• KE Holdings shut down VIP real estate service amid antitrust probe
• Voluntary acts of ‘self-correction’ expected to become common
Chinese tech companies concerned about regulatory heat over facets of their business that the national government dislikes have begun to take voluntary preemptive moves to avoid trouble.
Instead, firms have decided to ‘self-correct’ by limiting or curtailing elements of their business that could attract the attention of authorities in Beijing.
KE Holdings, China’s largest platform matching buyers and sellers of real estate, is one such example. This year it quietly shut down its VIP services that promised fast-turnarounds for property sellers in exchange for exclusive listings, which had featured prominently on its popular Lianjia and Beike apps, according to two people familiar with the matter.
The decision to pull the plug on the VIP services was not prompted by a regulatory request but KE, which is currently the subject of an antitrust probe, had wanted to move “proactively” and “voluntarily”, said the people who declined to be identified as KE has not publicised its actions.
“It wasn’t a big business but it had the potential to become one,” one of the sources said. Regulators have sought to discourage people from profiteering in the real estate sector, stressing that ‘homes are for living in, not making profit’.
KE said in a statement that any business adjustments on its part “were in compliance with government regulations and aimed at providing better services.”
These acts of ‘self-correction’ promise to become a major corporate trend as the government tears into regulatory norms to promote socialist values and rein in what critics have called reckless capitalist expansion. The term is increasingly used by state media and is similar in tone to ‘self-criticism’ – a practice encouraged by China’s Communist Party.
THE NEW NORMAL
One of the most high-profile examples has been Tencent Holdings‘ decision this month to introduce new limits on kids’ time spent on “Honor of Kings”, its most popular video game. That came just hours after its shares were battered by a state media article which described online games as “spiritual opium.”
“Everyone is trying to get a clear read on the new normal and is resetting as fast as possible,” said Jeffery Towson, host of the Asia Tech Strategy podcast and a former professor of investment at Peking University.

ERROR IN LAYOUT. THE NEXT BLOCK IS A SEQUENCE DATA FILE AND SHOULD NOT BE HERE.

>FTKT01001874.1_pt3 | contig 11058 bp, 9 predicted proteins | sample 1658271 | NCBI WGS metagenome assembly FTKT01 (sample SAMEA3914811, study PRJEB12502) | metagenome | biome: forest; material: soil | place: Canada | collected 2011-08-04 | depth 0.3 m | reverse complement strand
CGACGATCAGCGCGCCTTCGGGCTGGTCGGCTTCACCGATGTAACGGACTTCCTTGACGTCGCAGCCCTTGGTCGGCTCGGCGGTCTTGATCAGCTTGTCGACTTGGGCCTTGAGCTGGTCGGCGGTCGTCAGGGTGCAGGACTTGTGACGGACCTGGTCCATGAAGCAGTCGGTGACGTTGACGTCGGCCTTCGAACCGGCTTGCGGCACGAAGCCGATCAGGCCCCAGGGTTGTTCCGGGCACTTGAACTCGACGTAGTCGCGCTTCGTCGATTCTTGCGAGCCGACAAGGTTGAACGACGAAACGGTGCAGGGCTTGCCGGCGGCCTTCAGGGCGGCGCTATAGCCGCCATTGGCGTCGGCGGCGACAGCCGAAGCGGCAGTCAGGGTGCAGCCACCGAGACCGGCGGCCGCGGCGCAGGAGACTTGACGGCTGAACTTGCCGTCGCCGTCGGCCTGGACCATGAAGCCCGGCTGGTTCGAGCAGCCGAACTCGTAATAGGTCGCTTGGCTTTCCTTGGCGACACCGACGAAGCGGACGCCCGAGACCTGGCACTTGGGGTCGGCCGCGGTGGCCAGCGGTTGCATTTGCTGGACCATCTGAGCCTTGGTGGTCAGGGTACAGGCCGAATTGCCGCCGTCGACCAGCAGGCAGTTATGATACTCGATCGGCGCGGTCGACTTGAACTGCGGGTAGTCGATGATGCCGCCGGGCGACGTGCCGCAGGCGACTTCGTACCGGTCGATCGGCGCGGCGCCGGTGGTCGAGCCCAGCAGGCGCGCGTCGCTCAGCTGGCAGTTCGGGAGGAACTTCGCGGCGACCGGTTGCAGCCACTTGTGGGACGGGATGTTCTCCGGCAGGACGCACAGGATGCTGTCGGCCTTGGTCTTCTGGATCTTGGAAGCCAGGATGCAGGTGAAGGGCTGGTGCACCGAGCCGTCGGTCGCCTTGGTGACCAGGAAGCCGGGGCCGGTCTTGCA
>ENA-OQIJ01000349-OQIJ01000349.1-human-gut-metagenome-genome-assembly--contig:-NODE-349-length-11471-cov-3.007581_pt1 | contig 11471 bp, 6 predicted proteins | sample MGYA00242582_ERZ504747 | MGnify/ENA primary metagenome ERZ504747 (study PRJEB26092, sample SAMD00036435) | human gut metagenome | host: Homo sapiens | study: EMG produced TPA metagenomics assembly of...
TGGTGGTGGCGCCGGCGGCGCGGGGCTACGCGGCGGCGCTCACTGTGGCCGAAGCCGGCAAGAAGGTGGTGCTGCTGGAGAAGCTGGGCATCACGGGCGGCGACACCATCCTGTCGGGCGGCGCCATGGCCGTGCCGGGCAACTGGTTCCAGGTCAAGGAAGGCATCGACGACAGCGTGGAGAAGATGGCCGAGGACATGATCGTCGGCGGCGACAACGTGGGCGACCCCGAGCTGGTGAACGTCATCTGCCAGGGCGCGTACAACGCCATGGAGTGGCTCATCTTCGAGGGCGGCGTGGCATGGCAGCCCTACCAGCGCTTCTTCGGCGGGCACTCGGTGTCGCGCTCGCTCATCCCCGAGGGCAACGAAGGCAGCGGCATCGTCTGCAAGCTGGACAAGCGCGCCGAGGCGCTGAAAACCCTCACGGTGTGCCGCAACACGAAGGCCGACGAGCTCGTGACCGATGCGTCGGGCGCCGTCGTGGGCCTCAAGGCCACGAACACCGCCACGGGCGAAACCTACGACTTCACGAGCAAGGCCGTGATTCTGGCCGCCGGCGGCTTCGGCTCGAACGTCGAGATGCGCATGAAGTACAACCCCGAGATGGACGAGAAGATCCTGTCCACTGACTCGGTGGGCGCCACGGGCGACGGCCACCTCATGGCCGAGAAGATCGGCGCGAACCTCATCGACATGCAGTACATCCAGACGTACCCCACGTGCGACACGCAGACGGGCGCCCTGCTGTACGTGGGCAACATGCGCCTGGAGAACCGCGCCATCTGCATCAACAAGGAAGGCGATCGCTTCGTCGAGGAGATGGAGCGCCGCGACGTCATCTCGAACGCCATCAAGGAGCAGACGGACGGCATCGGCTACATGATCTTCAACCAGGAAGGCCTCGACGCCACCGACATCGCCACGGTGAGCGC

“Nobody is doing ‘move fast and break things’ anymore. Nobody is using their market power too aggressively. Everyone is aligning their strategies more closely with the government’s priorities,” he said.
While Chinese regulators have clamped down on a range of sectors from property to cryptocurrencies to private tutoring, the tech sector has come in for some of the harshest measures to date.
Ant Group‘s mega listing was scuppered at the eleventh hour last year, while regulators in July ordered newly listed ride-hailing giant Didi Global to take down its app from app stores in China.
A slew of antitrust probes have also been launched, and fines imposed, including a record $2.75 billion antitrust penalty for Alibaba Group Holding, while new guidance and regulations have been introduced or are in the works.
Other ‘self-correcting’ companies include NetEase Music, which announced last month it would not enter into exclusive contracts, a move that came after Tencent was barred by China’s market regulator from entering into exclusive music copyright agreements.
Twitter-like Weibo also pulled an online list that ranks celebrities by popularity after a state media report critical of celebrity culture.
“The brutal growth, disorder and greed of Chinese tech companies have caused a series of problems,” said Xie Pu, founder of Chinese tech website Techie Crab. “This kind of ‘self-correction’ will bring a relatively healthy competitive environment.”
• Reuters and Jim Pollard
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